A cheap and reliable way to keep deer out of your orchard and vegetable garden

I have been battling deer in our orchard and vegetable garden for the past few years. The four legged monsters will sneak into our orchard and eat all the growth off of my young fruit trees, consume squash plants down to the base and don’t get me going on the sweet potato vines! I’ve tried numerous organic deterrents including plantskydd, ivory soap slivers and motion sensing lighting. The plantskydd worked OK but I still saw plenty of deer hits even when it was applied. The deer just scoffed at everything else I tried.

While catching up with the latest activity on the Growing Fruit forum I came across a post that suggested running fishing line around the perimeter of your orchard and garden to deter deer. The thought is that the deer can’t see the thin line at night and get spooked when they brush up against it. I’m not real sure if this is actually what happens but will make sure to ask Bambi the next time she stops over for dinner. 😉 So I spend a whopping $10 on some 10′ test fishing line and strung two lines around our property. One line sits at 3′ and the other at 5′. Here is the obligatory picture:

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I was seeing daily deer destruction prior to putting up the fishing line and haven’t seen a bit of damage since. The line went up well over a month ago and I have my fingers crossed that it continues to work.

Cheap and easy way to keep orchard weeds in check

Two years ago I watched the amazing back to eden documentary. The authors discussed the benefits of wood chips and how they enhance the soil. The results in the video were amazing so I decided to implement something similar in our orchard. Prior to starting our orchard was filled with a mixture of weeds, clover and various types of grass. If I just put down wood chips everything would just grow right back through and I would have a massive mess. So I needed to come up with a way to snuff them out and prevent seeds from germinating the following year.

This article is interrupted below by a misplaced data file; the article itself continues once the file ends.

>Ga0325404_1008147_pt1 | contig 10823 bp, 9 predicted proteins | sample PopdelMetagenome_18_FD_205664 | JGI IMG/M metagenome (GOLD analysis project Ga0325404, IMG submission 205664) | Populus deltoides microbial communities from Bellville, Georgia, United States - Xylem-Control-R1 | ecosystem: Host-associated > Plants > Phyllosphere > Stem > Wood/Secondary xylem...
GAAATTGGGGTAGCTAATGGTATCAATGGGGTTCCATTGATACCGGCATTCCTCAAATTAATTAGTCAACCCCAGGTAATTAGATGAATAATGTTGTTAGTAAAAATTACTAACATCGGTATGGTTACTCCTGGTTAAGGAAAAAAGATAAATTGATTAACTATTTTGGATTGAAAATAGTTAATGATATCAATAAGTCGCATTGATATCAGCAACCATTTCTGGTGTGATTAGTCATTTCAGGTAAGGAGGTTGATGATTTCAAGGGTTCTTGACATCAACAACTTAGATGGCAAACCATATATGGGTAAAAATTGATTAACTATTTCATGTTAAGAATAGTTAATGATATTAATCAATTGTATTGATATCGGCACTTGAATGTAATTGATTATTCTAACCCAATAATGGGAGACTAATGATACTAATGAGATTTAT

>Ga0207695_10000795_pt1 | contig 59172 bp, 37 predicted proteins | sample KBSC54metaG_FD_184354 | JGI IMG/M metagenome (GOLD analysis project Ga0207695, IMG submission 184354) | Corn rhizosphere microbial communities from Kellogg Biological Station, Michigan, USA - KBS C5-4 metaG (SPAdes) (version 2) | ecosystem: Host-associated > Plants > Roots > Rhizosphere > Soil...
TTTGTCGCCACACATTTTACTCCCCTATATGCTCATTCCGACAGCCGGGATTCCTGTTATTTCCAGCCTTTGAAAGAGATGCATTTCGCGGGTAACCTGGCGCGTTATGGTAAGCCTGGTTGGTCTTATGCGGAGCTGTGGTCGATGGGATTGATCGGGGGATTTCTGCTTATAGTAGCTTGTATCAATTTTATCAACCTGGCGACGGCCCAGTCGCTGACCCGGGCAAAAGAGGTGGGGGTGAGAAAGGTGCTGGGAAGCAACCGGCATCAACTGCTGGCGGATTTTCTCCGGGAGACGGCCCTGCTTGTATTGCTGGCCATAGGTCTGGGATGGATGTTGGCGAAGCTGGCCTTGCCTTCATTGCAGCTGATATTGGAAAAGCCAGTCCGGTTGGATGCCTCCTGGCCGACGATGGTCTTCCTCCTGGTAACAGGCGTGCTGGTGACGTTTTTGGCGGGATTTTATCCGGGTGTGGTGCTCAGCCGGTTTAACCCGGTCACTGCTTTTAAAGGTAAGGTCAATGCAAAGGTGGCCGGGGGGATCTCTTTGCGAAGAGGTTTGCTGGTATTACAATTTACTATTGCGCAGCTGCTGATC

I was discussing this with one of my co-workers at lunch and he said he had amazing luck using old cotton bed sheets. They are permeable and natural so I decided to give is a try. We asked our friends and neighbors for old sheets and cleaned out a bunch of unused sheets we had been squirreling away in our linen closet. I also spend about $20 on old sheets at the salvation army. After collecting enough sheets I set out on Saturday morning to lay 2 layers of sheets everywhere I saw green stuff growing. Here is a picture taken halfway through this project:

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The sheets were then covered with roughly 10 cubic yards of wood chips from a local tree service to keep them in place. To keep our turf grass separated from the orchard we installed a stone edge between the grass and the newly mulched orchard. The results so far have been fantastic! The stone edging looks awesome and very few weeds have grown back. Most of the sheets have now been devoured by worms so the wood chips can now start to break down naturally. Now to reap the benefits!

Why don’t people grow more fruit trees?

This question has peaked my mind for several years now. Is it because of laziness? Not sure what to grow? “I don’t have a green thumb” syndrome? Too hard? I’m heard all of these answers from my friends and it’s unfortunate that more people don’t add fruit trees to their property. They produce fruit. They look gorgeous in bloom. And numerous varieties provide AMAZING landscape value.

I’ve been adding fruit trees and bushes to our property for the past several years. It’s amazing how easy fruit trees are to grow and there is NOTHING better than biting into a piece of fruit that was just picked! This past year I was blown away by our 2-year old nectaplum. It produced 30 – 40 pieces of fruit and that was after we thinned a TON of fruit! Just look at these scrumptious things:

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I’ve done little to nothing to this tree and it still thanked me with these yummy treats! Next year will hopefully be a bumper year for fruit production and I’ll try to chronicle our growing experiences here. Hopefully by showing folks how easy it is to grow fruit trees we can get a few more planted. Bon appetite!